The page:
CPU is 95 Watts. Anything else other than CPU and GPU matter?


Everything matters, but nothing matters more than the CPU and the graphics. The motherboard, memory, and pretty much anything with a power cable use power and should be accounted for. A motherboard and memory generally don't use more than 20-40w altogether and the hard drives tend to only use noteworthy amounts of power when they spin up or when you have many of them.
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August 11, 2012 9:56:54 PM

I'm Not much into power supplys xD so this time, you handle blazor :kaola: 
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August 11, 2012 10:05:09 PM

blazorthon said:
A motherboard and memory generally don't use more than 20-40w altogether and the hard drives tend to only use noteworthy amounts of power when they spin up or when you have many of them.


I'm planning on using one SSD (OS and most programs) and three small HDs (game data, media, etc.) I should be o.k.?

I'm looking at the MSI page and can't find the GPU wattage.
http://www.msi.com/product/vga/R7770-PMD1GD5.html#?div=...

While looking, I noticed it said Crossfire "N/A." Again, I don't really care about Crossfire now, but does that mean it doesn't work?
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August 11, 2012 10:10:54 PM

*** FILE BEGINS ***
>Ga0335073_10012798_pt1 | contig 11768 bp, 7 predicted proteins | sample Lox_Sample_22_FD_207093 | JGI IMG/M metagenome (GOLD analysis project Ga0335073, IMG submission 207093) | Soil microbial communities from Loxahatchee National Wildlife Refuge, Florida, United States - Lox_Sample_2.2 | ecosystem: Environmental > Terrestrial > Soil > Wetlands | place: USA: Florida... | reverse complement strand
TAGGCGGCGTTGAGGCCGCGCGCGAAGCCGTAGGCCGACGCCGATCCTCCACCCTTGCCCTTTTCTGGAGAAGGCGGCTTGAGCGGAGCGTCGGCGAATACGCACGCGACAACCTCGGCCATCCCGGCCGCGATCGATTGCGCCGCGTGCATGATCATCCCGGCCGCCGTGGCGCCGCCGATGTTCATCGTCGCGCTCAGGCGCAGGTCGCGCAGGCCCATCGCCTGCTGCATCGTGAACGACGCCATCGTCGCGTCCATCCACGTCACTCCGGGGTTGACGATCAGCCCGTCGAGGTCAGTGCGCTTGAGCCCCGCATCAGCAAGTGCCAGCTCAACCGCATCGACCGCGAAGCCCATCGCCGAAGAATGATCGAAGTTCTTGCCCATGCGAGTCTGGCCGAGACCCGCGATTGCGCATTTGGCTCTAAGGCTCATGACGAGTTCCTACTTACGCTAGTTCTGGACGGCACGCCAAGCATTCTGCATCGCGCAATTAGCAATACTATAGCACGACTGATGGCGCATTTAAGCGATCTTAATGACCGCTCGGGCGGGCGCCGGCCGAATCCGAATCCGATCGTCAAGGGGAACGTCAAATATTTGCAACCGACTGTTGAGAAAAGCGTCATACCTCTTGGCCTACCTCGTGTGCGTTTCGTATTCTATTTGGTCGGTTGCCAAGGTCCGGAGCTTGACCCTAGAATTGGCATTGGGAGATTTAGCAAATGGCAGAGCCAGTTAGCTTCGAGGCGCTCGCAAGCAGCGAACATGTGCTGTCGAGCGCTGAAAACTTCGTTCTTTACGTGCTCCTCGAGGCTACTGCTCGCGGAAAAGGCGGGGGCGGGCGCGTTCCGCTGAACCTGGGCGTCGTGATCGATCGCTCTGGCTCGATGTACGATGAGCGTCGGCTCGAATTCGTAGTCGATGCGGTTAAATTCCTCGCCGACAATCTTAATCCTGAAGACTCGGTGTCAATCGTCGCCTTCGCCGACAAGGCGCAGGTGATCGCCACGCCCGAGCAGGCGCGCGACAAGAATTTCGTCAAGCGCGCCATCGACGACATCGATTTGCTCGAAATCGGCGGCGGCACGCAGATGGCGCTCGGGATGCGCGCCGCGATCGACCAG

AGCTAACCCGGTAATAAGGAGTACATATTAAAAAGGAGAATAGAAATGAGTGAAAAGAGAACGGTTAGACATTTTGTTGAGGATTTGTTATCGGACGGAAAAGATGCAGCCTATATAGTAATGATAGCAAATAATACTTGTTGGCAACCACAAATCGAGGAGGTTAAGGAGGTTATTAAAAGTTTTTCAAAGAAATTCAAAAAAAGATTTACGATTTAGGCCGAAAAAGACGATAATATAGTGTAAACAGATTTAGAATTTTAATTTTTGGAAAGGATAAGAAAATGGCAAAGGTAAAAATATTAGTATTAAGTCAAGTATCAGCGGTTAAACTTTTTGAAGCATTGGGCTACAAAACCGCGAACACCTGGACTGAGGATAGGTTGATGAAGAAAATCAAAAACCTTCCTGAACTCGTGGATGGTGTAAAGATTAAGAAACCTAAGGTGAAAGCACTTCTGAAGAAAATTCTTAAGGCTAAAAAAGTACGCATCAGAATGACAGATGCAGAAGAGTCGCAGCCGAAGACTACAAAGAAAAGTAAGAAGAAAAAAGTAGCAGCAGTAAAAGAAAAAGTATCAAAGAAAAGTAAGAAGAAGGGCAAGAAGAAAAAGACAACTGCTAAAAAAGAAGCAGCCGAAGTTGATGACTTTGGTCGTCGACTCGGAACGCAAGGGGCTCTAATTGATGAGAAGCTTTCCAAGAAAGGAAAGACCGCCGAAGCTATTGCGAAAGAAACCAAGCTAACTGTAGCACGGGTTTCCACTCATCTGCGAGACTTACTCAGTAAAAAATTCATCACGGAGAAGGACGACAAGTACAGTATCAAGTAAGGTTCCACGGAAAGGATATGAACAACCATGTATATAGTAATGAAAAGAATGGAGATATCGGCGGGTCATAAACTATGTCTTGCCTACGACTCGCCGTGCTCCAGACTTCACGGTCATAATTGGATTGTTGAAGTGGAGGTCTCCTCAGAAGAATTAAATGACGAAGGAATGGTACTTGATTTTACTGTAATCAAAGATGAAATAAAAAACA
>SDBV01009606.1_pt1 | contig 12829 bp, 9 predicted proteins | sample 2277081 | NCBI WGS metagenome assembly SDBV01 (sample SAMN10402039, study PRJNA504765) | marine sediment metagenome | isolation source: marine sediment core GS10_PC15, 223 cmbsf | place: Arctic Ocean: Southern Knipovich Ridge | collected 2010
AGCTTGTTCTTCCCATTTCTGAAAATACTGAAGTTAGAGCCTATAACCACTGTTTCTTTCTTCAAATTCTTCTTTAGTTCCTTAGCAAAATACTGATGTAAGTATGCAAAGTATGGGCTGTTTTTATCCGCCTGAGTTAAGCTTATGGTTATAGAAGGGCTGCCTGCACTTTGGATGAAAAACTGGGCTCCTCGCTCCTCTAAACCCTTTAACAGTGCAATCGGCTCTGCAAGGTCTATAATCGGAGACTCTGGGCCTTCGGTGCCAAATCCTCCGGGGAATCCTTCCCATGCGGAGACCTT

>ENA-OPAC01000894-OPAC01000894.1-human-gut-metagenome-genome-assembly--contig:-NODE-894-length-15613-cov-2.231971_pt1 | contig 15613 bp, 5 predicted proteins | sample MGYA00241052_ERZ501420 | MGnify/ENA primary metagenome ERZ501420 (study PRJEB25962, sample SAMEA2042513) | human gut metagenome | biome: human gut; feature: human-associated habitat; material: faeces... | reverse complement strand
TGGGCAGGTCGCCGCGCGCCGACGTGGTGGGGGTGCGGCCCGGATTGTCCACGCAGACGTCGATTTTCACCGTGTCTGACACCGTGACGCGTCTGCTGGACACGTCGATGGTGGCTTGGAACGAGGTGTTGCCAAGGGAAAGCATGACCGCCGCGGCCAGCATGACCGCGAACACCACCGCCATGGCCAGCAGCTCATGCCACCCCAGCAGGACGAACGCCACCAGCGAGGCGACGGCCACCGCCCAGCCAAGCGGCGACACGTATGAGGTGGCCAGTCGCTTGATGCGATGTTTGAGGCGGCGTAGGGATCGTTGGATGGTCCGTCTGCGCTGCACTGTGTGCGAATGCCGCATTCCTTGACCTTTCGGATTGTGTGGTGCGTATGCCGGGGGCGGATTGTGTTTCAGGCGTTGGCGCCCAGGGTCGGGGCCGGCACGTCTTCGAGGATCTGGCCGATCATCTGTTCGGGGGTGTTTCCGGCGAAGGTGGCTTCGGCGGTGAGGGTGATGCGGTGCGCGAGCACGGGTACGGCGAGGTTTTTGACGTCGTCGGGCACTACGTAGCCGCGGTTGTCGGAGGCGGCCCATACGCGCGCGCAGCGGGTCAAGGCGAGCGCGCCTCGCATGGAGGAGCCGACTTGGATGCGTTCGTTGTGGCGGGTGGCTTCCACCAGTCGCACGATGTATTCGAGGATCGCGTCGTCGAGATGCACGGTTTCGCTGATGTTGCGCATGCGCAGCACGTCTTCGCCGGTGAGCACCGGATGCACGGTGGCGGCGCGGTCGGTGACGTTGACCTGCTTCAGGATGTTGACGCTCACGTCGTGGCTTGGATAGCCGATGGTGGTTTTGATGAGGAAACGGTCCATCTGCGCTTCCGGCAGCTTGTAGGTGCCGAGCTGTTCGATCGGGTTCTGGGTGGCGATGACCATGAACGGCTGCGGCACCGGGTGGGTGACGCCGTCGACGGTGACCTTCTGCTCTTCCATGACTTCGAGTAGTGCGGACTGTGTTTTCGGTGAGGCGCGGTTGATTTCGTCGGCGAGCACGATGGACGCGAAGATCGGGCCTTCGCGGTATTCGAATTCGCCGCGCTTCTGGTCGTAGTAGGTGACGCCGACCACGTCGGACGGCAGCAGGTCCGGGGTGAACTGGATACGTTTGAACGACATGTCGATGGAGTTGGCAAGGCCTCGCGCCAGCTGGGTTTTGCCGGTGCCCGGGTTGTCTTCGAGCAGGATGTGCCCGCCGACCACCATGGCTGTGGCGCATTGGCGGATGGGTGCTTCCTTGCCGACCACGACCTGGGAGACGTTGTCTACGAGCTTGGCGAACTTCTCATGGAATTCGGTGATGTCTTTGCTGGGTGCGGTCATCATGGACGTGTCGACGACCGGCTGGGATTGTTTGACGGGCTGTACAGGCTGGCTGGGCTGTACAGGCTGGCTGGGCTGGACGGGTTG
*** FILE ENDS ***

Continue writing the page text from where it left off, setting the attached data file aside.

All Radeon 7770 cards support Crossfire, the 7770's wattage should not go higher than 76w (it shouldn't reach even that high during gaming, only stress testing and such workloads), SSDs tend to use between very little to almsot zero power, and the hard drives should be fine, but you might want to check their labels to see their maximum 12v amperage.
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August 11, 2012 10:16:12 PM

Cool. So, with the i5 processor and board, 8GB ram, the harddrives, 7770 GPU, and a 430W power supply, I should be in good shape for modern gaming and be able to reasonably build on that for the next couple of years of games?

This is going to put my whole setup at a little over $600 after rebates and including some free bits, like case, keyboard, etc.. I'm pretty stoked.
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August 11, 2012 10:23:57 PM

Yes, lock 'n' loaded! Good luck and have fun gaming! =D
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August 11, 2012 10:24:49 PM